As far as the bit of pushing and shoving at the Dail gate is concerned I think that quite a lot of people are placing entirely too much significance on three dozen people trying to push past ten cops to get into an empty car park.

    It suits the right wing media to talk about lunatics “storming the Dail” and oddly enough it suits the SWP to allow themselves to be portrayed as lunatics “storming the Dail” because it feeds their self image and gives them an attractive (to some) whiff of cordite. The “Athens has come to Dublin” stuff on their website is beyond silly but it does give an insight into the way their excitable little heads work.

    It’s the sort of stunt that had the potential to go badly wrong, (as Conor notes if they’d actually got into Leinster House, what was going to happen then?) but as it stands it seems that nothing very much did go wrong apart from a few people needing a couple of stitches. The bit of publicity the pushing and shoving gathered will, I would guess, encourage more people to come than it will scare off (although we’ll see one way or the other next week).

    So in concrete terms I wouldn’t be too worried about it. As far as the future is concerned I’d be a bit worried that it will encourage the SWP to continue trying to “take the initiative” or as they no doubt see it “show leadership” by pulling stunts on demonstrations without wider discussion which result in more serious consequences.

    And more generally the entire “Right to Work Campaign” is an example of the worst kind of front group building – they didn’t even bother to discuss it with their “partners” in People Before Profit before trying to present the wider left with a fait accompli. As an aside, the observant may have notices that they wouldn’t allow a Socialist Party speaker on the platform, despite the SWP/PBP/RtWC earlier agreeing to one in return for Joe Higgins speaking at their press conference.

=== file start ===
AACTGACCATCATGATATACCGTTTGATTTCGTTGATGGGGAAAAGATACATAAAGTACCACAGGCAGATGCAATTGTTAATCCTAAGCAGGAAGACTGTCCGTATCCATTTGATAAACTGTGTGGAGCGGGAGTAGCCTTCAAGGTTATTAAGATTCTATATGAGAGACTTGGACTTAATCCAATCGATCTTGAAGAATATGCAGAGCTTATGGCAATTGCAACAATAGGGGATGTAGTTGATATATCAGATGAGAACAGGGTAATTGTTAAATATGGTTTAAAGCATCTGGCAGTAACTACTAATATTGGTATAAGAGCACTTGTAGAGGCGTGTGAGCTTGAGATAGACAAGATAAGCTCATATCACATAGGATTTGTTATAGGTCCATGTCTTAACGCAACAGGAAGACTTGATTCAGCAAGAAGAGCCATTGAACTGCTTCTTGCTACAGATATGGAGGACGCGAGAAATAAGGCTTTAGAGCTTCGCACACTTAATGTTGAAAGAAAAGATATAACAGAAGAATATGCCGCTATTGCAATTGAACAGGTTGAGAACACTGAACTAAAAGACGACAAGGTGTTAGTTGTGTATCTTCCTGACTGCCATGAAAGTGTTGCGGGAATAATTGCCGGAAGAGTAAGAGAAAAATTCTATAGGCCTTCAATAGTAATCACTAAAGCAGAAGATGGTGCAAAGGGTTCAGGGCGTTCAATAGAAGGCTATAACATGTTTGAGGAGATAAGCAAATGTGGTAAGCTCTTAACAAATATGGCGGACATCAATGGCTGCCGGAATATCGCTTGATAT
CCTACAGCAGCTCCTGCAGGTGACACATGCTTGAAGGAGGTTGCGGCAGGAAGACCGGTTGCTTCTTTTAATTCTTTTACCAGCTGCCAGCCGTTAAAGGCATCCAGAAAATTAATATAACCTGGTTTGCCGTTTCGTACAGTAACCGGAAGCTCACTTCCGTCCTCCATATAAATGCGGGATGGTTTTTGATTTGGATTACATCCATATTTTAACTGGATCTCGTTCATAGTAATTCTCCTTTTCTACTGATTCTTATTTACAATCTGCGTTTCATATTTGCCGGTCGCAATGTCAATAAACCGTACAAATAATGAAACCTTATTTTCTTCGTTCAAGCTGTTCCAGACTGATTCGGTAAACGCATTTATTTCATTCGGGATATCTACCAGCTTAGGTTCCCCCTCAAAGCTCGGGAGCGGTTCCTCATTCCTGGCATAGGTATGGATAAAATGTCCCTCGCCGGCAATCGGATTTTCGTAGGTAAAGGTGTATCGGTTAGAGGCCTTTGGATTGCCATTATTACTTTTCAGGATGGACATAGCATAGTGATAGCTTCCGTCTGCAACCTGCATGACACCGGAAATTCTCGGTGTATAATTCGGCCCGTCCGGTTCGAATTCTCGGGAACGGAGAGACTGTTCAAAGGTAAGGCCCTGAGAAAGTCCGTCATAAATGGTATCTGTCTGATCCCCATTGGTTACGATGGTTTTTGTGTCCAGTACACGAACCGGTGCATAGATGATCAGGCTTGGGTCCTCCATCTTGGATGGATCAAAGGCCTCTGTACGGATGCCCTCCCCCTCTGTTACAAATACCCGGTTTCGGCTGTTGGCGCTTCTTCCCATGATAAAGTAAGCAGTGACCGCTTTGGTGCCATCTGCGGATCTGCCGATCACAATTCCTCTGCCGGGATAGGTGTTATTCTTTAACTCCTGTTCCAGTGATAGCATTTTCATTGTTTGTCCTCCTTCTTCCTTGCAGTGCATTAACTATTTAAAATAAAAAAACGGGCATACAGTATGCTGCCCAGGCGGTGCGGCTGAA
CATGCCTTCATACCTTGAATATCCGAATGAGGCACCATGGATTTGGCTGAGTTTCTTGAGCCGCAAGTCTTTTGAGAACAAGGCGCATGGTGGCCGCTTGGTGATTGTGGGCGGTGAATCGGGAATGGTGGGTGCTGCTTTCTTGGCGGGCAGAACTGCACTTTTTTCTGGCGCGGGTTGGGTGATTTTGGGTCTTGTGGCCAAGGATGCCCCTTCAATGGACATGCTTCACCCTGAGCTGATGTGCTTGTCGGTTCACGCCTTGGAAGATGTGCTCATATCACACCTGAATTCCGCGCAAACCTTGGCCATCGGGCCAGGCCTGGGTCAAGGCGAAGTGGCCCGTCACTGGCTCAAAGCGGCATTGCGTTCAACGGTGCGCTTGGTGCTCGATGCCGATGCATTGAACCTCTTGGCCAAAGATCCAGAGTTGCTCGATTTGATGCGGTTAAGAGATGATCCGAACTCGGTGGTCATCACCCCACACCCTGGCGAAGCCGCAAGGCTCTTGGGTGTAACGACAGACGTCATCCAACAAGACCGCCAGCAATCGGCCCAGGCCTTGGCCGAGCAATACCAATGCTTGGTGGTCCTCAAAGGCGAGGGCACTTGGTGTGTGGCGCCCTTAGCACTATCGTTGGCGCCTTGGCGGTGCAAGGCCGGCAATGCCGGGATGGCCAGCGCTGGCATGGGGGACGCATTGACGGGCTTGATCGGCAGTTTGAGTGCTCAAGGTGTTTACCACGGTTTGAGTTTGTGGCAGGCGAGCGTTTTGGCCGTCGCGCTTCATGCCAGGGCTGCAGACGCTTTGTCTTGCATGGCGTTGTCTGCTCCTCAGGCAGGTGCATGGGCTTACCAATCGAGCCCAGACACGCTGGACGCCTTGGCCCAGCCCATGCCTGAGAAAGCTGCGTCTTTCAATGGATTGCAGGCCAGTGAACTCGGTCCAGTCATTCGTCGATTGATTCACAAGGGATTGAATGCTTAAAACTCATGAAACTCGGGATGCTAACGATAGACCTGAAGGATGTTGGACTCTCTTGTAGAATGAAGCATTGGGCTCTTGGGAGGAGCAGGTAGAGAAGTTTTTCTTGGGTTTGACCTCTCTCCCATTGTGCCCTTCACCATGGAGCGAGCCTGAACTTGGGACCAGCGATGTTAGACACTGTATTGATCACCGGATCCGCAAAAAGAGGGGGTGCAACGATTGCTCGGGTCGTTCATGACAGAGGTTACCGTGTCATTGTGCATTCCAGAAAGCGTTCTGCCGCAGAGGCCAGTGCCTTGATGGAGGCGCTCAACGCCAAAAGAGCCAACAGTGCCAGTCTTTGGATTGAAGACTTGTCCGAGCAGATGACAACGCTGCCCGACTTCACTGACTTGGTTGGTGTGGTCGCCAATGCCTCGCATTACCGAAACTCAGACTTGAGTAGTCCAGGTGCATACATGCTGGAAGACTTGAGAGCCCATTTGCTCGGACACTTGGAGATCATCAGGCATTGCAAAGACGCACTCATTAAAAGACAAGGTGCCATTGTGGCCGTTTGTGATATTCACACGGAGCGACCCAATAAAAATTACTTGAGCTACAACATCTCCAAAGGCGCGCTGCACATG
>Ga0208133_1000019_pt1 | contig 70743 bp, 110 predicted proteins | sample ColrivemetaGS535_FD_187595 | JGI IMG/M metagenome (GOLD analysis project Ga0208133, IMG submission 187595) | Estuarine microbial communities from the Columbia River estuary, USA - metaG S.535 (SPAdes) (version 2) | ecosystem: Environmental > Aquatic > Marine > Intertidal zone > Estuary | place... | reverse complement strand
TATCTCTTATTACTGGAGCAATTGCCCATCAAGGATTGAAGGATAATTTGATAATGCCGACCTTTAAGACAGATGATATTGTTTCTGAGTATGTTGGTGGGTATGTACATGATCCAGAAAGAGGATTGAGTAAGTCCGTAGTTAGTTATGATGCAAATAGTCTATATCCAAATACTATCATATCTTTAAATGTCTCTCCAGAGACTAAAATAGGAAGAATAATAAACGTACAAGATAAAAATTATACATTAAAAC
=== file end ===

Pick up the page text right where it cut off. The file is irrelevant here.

Finally can anyone remember what was the name of the short lived front the SWP tried this same weekly march thing with a few months ago? That one was put back in the office drawer after nobody turned up on the second week. My guess is that the second weeks showing for the new front will be a bit more impressive.

  7. irishelectionliterature Says:

    Was the SWP campaign ‘Campaign against Cuts’ or something like that ?

Leave a Reply

Fill in your details below or click an icon to log in:

WordPress.com Logo

You are commenting using your WordPress.com account. Log Out / Change )

Twitter picture

You are commenting using your Twitter account. Log Out / Change )

Facebook photo

You are commenting using your Facebook account. Log Out / Change )

Google+ photo

You are commenting using your Google+ account. Log Out / Change )

Connecting to %s


%d bloggers like this: